The broad field of molecular magnetic materials has potential applications in the storage and processing of the information. Despite of the enormous applications of these materials, till now, there are no suitable candidates ready for the real application. So, over the decades, plenty of research has been progressing to develop suitable candidates in the field of Spin-crossover (SCO) and single molecule magnetism (SMM). In SCO, there are several reports with large hysteresis but found to be not suitable for applications since they do not satisfy many other criteria, which include the stability of the hysteresis that should be around room temperature. At the same time, for the development of the molecular devices, the bottom-up fabrication of these functional molecules is needed. Even though most of the SCO complexes are mononuclear, significant progress has been seen towards polynuclear complexes due to their tunable properties. Molecular chirality is an additional concept that plays a key role in magnetism, particularly in spintronic applications. So introducing the concept of chirality into these polynuclear SCO complexes may result in novel magneto-optical hybrid complexes. ... mehrOn the other hand, in the field of SMMs, lanthanide complexes have risen as attractive materials due to extremely large anisotropy in lanthanide ions. However, most of these complexes show characteristic SMM behaviour at liquid helium temperatures; there is a need for designing newer SMMs with higher blocking temperatures.
In the present thesis, in the first chapter, a brief introduction to fields - SCO and SMM, and their importance to the present technological world is provided. Moreover, the methods for characterization used for these complexes are presented.
The second chapter deals with the studies of bis(pyrazolyl)pyridine (bpp) derivatives in bulk and surface. The ligand (bpp-COOH) was deposited on Ag(111) surface and was found to form a Kagome lattice structure on annealing, and the ligand showing two types of coordination modes with Fe on Ag(111). STM and XPS were used to study the self-assembled structures formed on the surface. On the other hand, the bulk SCO Fe(II) complexes were prepared using a derivative of bpp ligand by varying the counter anions. The structural and SCO properties of the complexes were investigated by various techniques like X-ray diffraction (XRD), Superconducting Quantum Interference Device (SQUID) magnetometry, and differential scanning calorimetry (DSC). Interestingly, our magnetic studies on the complex synthesized with perchlorate anion showed a stable hysteresis of 60 K around room temperature.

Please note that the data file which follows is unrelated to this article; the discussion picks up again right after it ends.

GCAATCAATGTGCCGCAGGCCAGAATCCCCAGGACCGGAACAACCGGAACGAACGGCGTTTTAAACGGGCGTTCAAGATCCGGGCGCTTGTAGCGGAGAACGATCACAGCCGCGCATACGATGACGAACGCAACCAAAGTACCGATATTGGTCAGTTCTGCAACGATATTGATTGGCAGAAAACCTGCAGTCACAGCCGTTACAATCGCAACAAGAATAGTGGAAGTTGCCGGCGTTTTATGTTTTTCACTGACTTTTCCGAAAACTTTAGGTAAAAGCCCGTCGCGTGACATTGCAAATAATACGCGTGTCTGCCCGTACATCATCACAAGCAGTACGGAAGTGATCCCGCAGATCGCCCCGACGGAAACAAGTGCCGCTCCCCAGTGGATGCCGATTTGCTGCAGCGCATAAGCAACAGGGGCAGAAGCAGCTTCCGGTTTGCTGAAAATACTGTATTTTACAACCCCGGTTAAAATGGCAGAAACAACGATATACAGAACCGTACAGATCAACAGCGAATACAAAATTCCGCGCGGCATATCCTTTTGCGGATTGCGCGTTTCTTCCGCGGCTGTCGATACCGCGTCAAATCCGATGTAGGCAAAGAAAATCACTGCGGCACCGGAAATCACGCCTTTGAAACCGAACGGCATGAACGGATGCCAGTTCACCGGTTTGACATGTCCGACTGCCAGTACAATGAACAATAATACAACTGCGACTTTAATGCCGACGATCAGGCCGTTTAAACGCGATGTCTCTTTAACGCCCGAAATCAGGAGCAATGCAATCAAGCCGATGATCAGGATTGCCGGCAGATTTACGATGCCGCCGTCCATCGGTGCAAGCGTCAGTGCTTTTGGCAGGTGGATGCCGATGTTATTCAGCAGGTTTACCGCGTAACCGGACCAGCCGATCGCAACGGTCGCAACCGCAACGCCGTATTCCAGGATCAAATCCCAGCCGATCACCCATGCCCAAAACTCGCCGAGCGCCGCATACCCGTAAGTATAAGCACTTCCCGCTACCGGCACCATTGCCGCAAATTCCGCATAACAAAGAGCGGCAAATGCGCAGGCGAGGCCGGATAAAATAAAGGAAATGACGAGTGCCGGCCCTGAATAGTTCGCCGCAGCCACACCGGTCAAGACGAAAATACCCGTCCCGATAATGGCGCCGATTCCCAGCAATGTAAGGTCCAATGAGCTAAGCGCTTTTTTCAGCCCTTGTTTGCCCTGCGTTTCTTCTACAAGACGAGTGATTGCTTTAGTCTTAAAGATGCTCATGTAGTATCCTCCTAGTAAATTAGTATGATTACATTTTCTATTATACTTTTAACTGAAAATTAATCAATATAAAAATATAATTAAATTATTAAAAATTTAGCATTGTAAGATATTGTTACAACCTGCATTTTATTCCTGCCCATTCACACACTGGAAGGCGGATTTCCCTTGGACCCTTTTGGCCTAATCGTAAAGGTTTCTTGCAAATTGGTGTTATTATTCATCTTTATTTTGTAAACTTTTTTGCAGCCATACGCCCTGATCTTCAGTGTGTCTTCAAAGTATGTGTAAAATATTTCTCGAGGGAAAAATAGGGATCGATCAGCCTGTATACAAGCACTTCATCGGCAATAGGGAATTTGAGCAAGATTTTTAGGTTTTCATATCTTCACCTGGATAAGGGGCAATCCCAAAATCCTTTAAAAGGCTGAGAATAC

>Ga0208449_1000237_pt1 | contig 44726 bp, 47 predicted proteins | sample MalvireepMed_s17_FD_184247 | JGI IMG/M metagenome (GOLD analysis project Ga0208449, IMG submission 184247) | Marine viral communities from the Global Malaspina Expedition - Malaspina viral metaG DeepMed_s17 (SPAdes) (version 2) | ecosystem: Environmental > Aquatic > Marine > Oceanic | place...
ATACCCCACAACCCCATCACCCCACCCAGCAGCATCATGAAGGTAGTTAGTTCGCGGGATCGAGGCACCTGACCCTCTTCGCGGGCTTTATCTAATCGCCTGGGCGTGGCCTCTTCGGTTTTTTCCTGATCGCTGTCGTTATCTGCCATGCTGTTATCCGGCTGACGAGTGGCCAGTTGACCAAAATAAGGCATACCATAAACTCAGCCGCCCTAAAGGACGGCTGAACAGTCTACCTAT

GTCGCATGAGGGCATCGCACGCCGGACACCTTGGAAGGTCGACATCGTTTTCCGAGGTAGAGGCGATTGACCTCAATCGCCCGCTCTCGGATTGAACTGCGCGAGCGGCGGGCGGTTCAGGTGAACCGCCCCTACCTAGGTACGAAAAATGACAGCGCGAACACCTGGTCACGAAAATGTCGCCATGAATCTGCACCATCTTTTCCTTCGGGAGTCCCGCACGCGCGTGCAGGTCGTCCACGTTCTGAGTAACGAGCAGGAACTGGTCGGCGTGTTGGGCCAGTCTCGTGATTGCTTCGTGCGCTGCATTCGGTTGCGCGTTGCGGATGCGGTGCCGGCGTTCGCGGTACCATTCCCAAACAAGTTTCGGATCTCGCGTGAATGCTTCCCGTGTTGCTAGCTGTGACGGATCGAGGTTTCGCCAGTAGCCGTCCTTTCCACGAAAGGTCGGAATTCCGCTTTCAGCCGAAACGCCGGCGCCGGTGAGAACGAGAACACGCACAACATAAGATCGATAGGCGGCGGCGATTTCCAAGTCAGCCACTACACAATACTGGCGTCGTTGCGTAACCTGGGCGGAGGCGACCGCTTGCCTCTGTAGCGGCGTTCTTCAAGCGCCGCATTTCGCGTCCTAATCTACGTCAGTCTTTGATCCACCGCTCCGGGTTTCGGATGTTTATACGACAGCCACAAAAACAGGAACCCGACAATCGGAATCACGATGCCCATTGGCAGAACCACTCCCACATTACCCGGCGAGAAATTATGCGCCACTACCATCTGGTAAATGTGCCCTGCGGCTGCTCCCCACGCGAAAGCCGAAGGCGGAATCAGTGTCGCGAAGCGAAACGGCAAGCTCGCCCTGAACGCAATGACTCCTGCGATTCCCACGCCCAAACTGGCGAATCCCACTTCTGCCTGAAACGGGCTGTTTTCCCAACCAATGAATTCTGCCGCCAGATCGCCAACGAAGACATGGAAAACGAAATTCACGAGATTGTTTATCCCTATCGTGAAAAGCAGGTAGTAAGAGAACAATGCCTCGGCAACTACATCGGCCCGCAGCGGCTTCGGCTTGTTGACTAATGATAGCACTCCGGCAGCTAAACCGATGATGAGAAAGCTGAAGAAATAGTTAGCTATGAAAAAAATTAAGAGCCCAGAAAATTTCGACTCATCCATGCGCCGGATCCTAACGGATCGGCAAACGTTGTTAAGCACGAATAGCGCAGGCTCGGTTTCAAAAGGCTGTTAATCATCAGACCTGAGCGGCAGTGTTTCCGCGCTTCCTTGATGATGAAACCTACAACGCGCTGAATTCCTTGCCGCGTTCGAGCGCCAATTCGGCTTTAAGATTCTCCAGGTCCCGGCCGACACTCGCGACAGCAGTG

The third chapter deals with the chiral resolution of tetra-nuclear Fe(II) SCO grid complexes. For this deconvolution of grid complexes, we designed and synthesized a novel chiral ligand. The complexation of these ligands with Fe(II) resulted in enantiomerically pure grid complexes which were elucidated by XRD and Circular Dichroism (CD) studies. These enantiomeric complexes showed gradual SCO and photo-induced SCO properties. The CD spectra calculated using TDDFT showed good agreement with experimental results obtained from Mössbauer spectroscopy and SQUID magnetometry.
The fourth chapter deals with mononuclear, binuclear and tri-nuclear Tb-sandwich SMM complexes. We explored and characterized the series of complexes of mixed porphyrin and phthalocyanine mono Tb SMM sandwich complexes by tuning the periphery of porphyrin ligand and redox properties. Moreover, a series of binuclear complexes were synthesized by varying the length of the linker, and their magnetic properties were characterized. Besides, preliminary electron paramagnetic resonance (EPR) studies were performed in the neutral complexes to study the radical.
In summary, various kinds of molecular magnetic architectures were synthesized and characterized in this thesis as below - (i) surface and bulk studies of bpp based Fe(II) complexes, (ii) tetranuclear enantiomeric Fe(II) SCO grid complexes, and (iii) mononuclear, binuclear and trinuclear Tb- SMM complexes based on porphyrins and phthalocyanine. Such design and studies of these magnetic materials are key for future devices based on a bottom-up approach.